Safety Programs Deserve to Have This Capability. Think about it. Millions of workplace injuries, the costs associated with them and untold productivity losses happen every year simply because organizations don’t have the ability to incorporate technology-based solutions that can help prevent these issues.
What’s surprising is that we live in a world where our phones can start a car while we stay warm inside our comfy house, change the temperature on our thermostat while we’re away or ensure that a loved one arrives at their intended destination, yet we haven’t been able to apply these same technologies to the world of safety.
There’s been a reported 2.8 million workplace injuries and illness as recently as 2019, and an estimated 80 to 90 percent of those attributed to human error—all because safety technology was left in the dark. That is, until now.
Advanced technologies are proving their capacity for reducing the potential for human error, which may explain why industries, such as oil & gas, chemical production and construction are expected to lead the way in terms of adopting connected worker technologies within the next two decades.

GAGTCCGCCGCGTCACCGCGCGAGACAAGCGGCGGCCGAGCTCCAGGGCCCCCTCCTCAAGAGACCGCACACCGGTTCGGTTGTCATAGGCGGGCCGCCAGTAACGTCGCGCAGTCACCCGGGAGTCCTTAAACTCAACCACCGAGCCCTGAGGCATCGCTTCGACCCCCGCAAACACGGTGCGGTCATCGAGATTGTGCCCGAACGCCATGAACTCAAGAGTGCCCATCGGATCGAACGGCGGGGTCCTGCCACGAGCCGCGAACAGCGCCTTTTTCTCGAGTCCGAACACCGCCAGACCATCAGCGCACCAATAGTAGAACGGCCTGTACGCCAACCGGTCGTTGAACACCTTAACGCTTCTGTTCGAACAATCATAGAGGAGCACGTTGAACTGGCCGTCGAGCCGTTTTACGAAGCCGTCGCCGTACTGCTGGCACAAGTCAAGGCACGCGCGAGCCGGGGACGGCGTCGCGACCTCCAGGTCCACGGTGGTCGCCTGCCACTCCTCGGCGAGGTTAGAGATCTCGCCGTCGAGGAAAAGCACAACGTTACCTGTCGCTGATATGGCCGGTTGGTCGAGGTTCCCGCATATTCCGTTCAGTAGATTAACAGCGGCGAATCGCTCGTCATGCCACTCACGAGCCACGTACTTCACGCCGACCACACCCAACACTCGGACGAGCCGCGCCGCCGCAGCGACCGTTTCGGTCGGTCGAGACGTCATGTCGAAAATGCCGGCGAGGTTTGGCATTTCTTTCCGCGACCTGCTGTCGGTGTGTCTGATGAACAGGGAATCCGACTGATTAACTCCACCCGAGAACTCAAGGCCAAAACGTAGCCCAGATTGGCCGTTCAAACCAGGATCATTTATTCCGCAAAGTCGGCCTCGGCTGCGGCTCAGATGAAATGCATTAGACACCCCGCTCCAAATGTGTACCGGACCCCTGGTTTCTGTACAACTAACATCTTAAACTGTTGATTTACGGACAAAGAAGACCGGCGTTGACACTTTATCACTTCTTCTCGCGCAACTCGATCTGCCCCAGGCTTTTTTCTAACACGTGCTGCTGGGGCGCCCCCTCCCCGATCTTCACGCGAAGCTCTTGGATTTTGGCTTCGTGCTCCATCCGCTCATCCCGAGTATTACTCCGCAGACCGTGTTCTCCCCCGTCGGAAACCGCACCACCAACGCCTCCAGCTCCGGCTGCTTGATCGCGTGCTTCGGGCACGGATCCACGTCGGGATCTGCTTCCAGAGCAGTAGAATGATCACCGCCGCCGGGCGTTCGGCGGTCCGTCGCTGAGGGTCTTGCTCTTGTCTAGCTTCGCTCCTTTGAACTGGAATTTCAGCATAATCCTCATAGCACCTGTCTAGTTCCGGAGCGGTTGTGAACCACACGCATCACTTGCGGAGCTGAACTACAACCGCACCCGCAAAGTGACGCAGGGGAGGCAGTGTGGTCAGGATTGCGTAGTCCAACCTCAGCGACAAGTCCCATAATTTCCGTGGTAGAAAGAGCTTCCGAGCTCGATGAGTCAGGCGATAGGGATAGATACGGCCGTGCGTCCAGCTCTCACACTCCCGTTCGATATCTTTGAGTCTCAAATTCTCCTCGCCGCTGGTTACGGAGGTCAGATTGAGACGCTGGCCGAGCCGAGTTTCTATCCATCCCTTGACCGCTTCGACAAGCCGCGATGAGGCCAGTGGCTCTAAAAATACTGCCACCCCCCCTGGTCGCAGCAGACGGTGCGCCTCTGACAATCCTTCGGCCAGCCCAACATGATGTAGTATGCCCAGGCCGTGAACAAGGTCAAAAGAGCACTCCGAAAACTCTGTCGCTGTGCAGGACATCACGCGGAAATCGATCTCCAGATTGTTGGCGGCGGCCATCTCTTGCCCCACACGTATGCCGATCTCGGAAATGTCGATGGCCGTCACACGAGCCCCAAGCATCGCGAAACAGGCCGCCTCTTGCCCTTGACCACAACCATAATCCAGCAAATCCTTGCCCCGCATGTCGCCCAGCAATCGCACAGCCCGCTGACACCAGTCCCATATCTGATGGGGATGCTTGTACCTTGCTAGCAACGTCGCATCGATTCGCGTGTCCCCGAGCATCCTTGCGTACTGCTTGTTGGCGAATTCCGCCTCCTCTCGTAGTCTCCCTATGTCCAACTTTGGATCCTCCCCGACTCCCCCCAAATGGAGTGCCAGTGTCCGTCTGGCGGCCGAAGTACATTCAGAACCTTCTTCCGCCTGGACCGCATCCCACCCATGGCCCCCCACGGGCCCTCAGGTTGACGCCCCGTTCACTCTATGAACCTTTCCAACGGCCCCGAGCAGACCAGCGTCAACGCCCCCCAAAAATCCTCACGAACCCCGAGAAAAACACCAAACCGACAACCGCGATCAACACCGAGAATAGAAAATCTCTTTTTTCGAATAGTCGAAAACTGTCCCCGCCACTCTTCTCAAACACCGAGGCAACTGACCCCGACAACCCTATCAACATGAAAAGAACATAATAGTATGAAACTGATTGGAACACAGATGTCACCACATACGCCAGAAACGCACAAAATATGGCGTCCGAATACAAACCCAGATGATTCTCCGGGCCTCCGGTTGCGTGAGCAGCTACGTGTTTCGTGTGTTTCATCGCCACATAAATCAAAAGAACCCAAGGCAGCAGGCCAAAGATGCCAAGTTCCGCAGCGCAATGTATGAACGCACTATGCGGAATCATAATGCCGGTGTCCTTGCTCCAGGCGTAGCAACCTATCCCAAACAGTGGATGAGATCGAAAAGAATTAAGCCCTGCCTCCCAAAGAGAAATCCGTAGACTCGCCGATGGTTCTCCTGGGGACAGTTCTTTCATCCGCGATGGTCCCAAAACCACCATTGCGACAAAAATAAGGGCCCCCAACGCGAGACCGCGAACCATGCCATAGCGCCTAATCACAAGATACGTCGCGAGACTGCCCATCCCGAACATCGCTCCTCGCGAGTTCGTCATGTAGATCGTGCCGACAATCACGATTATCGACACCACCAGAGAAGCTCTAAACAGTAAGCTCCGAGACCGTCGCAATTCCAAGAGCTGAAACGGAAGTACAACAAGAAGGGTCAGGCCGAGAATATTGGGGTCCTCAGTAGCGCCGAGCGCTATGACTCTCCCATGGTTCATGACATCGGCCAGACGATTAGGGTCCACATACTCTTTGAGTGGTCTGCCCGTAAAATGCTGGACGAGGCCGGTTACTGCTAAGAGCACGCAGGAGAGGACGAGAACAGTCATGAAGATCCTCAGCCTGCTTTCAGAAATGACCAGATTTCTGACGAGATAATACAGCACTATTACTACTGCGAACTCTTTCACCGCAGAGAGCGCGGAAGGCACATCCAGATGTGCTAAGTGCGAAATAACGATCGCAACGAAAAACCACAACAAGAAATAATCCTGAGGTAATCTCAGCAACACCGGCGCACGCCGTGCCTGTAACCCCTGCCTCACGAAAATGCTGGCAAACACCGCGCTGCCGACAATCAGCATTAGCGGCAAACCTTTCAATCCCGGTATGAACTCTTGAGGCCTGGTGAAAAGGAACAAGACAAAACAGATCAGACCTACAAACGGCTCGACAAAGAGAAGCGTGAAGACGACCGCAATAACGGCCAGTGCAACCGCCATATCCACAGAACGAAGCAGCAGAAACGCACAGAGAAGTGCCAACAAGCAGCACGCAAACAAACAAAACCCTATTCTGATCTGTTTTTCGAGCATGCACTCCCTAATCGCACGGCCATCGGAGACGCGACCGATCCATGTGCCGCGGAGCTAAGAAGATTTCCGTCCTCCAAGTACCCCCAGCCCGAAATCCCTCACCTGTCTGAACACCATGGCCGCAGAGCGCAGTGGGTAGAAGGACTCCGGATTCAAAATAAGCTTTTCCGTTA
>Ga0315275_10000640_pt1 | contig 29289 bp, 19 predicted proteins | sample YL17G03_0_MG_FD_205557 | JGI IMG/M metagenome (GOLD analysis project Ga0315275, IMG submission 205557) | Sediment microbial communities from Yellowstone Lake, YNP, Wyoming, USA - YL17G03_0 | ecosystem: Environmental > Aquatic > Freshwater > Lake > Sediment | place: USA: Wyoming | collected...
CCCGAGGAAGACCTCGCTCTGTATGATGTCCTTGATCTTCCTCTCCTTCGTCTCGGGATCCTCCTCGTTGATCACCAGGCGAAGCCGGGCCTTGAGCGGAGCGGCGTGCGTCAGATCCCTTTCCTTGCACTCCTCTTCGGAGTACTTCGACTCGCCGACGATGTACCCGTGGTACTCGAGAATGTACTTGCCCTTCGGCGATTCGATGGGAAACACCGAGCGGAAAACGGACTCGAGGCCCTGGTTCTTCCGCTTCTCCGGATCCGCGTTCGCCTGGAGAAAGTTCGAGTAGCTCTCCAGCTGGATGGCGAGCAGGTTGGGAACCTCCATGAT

This is good news for safety-focused organizations. Why? Because connectivity will connect workers, worksites and workflows so that safety managers can anticipate need, safeguard personnel and respond to situations more quickly and confidently than ever before.
What Is Connected PPE?
While traditional PPE protects the wearer, it does not have the ability to enable real-time visibility across workers and worksites; nor can it provide data that leads to insights and trends that can be used to influence worker behavior. Additionally, as demands on workers and safety managers escalate, conventional methods and processes for recordkeeping and maintenance have demonstrated how prone they are to human errors, ranging from inconsistencies to incompletions to inaccuracies.
Successful integration of a connected work solution means that workers, worksites,and workflows are seamlessly connected. What that looks like is a complete system comprised of:
- Hardware: Smart devices that can perform out-of-the-box with cellular connectivity to the cloud and with the durability and functionality required to protect the worker
- Software: Solutions that support remote monitoring, reporting, and enhanced site safety
- Cloud: Equipment status, asset information, data logs, and centralized reports all in one place
This model of worker-worksite-workflow connectivity is what can transform traditional PPE devices into a data-driven, future-forward solution.
The Connected Work Model
Here’s a closer look at the worker-worksite-workflow model and how integrating connectivity into your safety program can help your organization become more proactive.
Connected Workers. Enhanced awareness and visibility can help reduce safety risks by answering key questions, such as: What’s happening? Where is it happening? Is what’s going on a true emergency or a false alarm?